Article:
# Integrate sinx*sqrt(1+((cosx)^2))dx

• Maiko
In summary, the conversation discusses various approaches to solving the integral of sinx*sqrt(1+((cosx)^2))dx, including using integration by parts and various substitutions such as tan(x) = t and cos(x) = t. One suggestion is to use the substitution u = cosx, which simplifies the integral to -\int \sqrt[]{1+u^2} du.
Maiko

## Homework Statement

Integrate sinx*sqrt(1+((cosx)^2))dx

## Homework Equations

integral udv = uv - integral vdu

## The Attempt at a Solution

I tried integration by parts which is: integral udv = uv - integral vdu
I tried substituting (cosx)^2= 1-(sonx)^2
neither of them seemed to work...

Hi, the your integrated is resolved by wolframalpha.com.
Here's the image:

<< Complete solution removed by Hootenanny >>

Use the substitution tan(x) = t

$$sin^2(x)=\frac{tan^2(x)}{1+tan^2(x)}=\frac{t^2}{1+t^2}$$

$$cos^2(x)=\frac{1}{1+tan^2(x)}=\frac{1}{1+t^2}$$

$$dx=\frac{dt}{1+t^2}$$

Or even better, you can use the substitution cos(x)=t

You could also use the substitution u = cosx. Then your integral turns into $$- \int \sqrt[]{1+u^2} du$$.

Do you recognize this integral now?

## 1. What is the formula for integrating sinx*sqrt(1+((cosx)^2))dx?

The formula for integrating sinx*sqrt(1+((cosx)^2))dx is:
∫sinx*sqrt(1+((cosx)^2))dx = -√(1+((cosx)^2)) + C

## 2. How do you solve the integral of sinx*sqrt(1+((cosx)^2))dx?

To solve the integral of sinx*sqrt(1+((cosx)^2))dx, you can use the substitution method by letting u = cosx. This will simplify the integral to:
∫sinx*sqrt(1+((cosx)^2))dx = ∫sqrt(1+u^2)du = (1/2)*(u*sqrt(1+u^2) + ln|u+sqrt(1+u^2)|) + C
Substituting back for u = cosx, the final solution is:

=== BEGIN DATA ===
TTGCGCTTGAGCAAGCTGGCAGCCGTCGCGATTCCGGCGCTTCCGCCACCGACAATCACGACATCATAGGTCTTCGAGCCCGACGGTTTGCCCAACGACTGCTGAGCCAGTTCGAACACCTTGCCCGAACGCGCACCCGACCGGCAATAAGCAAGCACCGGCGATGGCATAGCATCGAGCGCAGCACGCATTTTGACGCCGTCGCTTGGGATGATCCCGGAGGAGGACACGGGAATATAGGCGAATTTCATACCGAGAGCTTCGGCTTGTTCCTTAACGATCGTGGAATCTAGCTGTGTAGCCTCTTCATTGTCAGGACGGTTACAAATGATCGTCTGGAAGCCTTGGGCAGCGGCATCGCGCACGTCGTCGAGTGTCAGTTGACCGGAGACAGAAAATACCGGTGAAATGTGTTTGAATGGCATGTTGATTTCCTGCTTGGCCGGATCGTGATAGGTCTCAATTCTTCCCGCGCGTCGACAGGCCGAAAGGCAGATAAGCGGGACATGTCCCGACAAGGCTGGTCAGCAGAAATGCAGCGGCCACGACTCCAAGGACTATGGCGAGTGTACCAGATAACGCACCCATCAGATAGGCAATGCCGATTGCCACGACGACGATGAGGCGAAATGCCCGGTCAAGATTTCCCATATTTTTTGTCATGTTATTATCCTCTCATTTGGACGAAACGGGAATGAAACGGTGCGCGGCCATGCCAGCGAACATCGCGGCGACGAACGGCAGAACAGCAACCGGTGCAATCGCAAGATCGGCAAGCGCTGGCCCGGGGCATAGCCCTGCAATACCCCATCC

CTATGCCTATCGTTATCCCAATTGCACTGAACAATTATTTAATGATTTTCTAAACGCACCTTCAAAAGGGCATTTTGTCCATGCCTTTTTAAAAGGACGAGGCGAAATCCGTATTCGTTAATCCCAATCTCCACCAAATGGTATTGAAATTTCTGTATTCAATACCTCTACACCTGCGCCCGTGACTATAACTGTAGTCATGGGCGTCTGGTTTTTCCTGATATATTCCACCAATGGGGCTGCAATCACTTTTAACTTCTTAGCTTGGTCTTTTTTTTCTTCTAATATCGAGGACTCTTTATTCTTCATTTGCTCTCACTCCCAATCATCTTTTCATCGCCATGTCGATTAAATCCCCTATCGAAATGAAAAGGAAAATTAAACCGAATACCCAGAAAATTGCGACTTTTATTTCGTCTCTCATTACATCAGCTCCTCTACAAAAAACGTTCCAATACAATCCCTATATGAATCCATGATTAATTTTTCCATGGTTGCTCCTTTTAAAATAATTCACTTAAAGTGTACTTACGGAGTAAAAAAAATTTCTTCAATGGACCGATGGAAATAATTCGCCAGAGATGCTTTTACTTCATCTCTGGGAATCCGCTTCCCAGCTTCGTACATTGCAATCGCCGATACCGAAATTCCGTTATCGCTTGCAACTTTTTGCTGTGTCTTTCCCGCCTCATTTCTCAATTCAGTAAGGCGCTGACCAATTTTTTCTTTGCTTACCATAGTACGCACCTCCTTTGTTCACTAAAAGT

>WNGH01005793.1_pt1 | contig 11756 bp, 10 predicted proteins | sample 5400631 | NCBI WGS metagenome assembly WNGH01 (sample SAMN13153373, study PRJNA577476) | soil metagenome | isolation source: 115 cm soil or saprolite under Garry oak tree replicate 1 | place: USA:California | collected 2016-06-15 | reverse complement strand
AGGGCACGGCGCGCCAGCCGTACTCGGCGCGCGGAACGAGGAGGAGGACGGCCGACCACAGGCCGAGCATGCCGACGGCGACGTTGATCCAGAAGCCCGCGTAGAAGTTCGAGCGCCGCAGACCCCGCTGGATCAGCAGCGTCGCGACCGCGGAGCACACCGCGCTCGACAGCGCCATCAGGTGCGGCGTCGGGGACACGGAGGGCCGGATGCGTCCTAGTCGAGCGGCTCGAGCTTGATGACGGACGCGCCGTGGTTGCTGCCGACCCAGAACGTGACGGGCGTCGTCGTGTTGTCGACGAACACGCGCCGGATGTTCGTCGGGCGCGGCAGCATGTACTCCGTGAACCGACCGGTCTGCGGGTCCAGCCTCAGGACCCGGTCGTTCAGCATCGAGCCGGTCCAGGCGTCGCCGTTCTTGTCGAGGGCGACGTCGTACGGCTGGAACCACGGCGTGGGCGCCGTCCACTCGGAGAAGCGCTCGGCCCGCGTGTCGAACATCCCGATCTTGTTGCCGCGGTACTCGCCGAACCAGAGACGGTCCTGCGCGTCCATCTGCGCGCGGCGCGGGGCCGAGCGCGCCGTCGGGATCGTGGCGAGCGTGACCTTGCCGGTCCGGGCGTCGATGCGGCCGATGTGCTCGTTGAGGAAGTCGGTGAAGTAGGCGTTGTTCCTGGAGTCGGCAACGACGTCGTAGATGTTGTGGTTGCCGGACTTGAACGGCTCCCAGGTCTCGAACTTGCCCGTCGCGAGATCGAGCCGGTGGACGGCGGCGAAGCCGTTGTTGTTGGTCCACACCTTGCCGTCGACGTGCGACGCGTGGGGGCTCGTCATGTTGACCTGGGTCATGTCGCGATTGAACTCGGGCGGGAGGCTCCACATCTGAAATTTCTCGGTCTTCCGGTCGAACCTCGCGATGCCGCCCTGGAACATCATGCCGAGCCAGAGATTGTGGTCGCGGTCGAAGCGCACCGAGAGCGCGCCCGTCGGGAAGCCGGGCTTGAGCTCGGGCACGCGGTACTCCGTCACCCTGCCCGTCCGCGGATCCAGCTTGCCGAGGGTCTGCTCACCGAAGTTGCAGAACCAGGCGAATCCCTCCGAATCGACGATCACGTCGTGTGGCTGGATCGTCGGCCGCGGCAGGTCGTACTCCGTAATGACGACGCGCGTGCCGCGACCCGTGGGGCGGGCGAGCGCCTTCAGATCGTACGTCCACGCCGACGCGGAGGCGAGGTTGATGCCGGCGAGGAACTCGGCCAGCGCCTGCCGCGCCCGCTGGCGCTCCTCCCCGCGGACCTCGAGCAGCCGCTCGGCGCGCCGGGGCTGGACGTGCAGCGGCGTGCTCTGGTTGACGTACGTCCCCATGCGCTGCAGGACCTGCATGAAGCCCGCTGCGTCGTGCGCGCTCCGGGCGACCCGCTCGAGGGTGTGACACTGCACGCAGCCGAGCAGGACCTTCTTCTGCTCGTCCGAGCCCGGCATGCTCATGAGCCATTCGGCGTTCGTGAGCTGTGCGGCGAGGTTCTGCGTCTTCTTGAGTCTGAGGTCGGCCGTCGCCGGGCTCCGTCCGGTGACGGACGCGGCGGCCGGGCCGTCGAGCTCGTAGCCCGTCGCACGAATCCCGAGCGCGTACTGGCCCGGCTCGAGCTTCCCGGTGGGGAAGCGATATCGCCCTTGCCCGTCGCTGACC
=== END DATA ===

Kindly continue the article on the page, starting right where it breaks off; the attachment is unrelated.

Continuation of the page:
∫sinx*sqrt(1+((cosx)^2))dx = -√(1+((cosx)^2)) + (1/2)*(cosx*sqrt(1+(cosx)^2) + ln|cosx+sqrt(1+(cosx)^2)|) + C

## 3. What are the steps for solving the integral of sinx*sqrt(1+((cosx)^2))dx?

The steps for solving the integral of sinx*sqrt(1+((cosx)^2))dx are:
1. Use the substitution method by letting u = cosx
2. Simplify the integral to ∫sqrt(1+u^2)du
3. Integrate using the formula for ∫sqrt(1+x^2)dx = (1/2)*(x*sqrt(1+x^2) + ln|x+sqrt(1+x^2)|) + C
4. Substitute back for u = cosx
5. Simplify and solve for the final solution.

## 4. Can you use any other methods to solve the integral of sinx*sqrt(1+((cosx)^2))dx?

Yes, you can also use the trigonometric identity sin^2x + cos^2x = 1 to rewrite the integral as:
∫sinx*sqrt(1+((cosx)^2))dx = ∫sinx*sqrt(sin^2x + 1)dx
Then, use the substitution method by letting u = sinx and simplify the integral to:
∫sqrt(u^2 + 1)du = (1/2)*(u*sqrt(u^2 + 1) + ln|u+sqrt(u^2 + 1)|) + C
Substituting back for u = sinx, the final solution is:
∫sinx*sqrt(1+((cosx)^2))dx = (1/2)*(sinx*sqrt(sin^2x + 1) + ln|sinx+sqrt(sin^2x + 1)|) + C

## 5. What is the importance of integrating sinx*sqrt(1+((cosx)^2))dx in scientific applications?

The integral of sinx*sqrt(1+((cosx)^2))dx has various applications in physics, engineering, and other scientific fields. It can be used to calculate the arc length of a curve, the surface area of a solid of revolution, and the work done by a force along a curved path. It is also used in signal processing and image processing to filter and analyze data. Overall, the integral has a wide range of applications and is an important concept in the study of mathematics and science.

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